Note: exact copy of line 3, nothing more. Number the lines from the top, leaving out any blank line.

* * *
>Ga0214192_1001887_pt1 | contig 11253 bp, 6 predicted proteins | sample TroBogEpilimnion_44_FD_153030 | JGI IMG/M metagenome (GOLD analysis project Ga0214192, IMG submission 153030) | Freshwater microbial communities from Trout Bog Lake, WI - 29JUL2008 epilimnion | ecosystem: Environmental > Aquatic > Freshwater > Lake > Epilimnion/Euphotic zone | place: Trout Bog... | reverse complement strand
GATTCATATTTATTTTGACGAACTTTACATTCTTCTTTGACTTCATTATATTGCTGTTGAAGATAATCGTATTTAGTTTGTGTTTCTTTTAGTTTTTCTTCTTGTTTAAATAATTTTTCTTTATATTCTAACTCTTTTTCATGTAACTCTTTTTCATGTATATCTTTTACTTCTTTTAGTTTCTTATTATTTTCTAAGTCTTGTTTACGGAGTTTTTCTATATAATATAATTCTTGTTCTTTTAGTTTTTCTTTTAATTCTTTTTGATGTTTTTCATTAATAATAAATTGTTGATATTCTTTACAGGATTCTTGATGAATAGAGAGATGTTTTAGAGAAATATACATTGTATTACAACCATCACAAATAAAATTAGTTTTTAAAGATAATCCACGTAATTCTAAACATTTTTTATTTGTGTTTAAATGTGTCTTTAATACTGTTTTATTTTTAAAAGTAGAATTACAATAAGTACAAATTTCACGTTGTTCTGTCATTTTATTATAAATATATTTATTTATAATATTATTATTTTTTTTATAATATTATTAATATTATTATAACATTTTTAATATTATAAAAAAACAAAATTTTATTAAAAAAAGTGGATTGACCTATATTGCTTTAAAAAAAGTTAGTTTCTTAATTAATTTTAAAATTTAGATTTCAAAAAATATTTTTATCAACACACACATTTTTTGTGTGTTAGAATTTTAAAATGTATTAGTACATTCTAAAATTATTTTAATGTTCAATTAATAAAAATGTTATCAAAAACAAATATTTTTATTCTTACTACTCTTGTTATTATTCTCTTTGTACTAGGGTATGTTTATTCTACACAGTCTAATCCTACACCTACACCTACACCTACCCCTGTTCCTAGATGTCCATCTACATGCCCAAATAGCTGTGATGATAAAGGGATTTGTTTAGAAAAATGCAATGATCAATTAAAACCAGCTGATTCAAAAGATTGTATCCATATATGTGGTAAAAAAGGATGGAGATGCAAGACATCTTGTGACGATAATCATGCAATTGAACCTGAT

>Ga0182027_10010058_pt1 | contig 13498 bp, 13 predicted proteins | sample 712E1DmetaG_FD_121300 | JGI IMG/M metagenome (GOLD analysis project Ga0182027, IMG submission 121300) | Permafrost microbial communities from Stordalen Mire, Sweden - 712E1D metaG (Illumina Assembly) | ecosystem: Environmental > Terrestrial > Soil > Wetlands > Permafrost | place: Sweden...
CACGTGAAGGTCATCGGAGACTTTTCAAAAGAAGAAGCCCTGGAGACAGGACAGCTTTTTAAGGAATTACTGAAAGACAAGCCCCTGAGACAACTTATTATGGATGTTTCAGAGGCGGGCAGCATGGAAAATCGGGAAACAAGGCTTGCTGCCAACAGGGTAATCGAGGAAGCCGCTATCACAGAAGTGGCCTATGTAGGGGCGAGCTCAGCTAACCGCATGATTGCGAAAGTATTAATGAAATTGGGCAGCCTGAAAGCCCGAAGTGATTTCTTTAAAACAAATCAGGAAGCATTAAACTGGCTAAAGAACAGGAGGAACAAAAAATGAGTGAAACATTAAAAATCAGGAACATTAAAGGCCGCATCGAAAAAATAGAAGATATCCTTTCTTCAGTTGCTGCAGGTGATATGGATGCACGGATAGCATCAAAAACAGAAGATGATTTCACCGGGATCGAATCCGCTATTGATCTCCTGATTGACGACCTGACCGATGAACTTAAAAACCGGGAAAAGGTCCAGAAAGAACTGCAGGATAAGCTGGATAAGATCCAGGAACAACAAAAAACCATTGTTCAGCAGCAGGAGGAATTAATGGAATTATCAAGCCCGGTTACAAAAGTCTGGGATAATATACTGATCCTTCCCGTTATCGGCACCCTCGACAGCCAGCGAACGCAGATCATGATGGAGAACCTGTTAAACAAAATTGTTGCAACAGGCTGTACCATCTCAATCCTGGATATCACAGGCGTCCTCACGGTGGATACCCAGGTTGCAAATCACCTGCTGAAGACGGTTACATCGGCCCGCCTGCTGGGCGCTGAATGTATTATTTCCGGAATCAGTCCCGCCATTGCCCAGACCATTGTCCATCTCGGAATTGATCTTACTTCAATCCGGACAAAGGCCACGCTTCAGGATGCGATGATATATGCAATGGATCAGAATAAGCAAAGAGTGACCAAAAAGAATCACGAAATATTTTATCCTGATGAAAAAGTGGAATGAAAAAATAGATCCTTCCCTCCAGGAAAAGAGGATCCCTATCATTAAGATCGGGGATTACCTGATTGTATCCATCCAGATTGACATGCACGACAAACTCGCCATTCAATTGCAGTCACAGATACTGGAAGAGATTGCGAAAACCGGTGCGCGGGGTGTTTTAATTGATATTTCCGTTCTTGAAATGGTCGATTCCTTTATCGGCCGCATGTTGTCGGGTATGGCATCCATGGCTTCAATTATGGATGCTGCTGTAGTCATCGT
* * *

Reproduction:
>Ga0182027_10010058_pt1 | contig 13498 bp, 13 predicted proteins | sample 712E1DmetaG_FD_121300 | JGI IMG/M metagenome (GOLD analysis project Ga0182027, IMG submission 121300) | Permafrost microbial communities from Stordalen Mire, Sweden - 712E1D metaG (Illumina Assembly) | ecosystem: Environmental > Terrestrial > Soil > Wetlands > Permafrost | place: Sweden...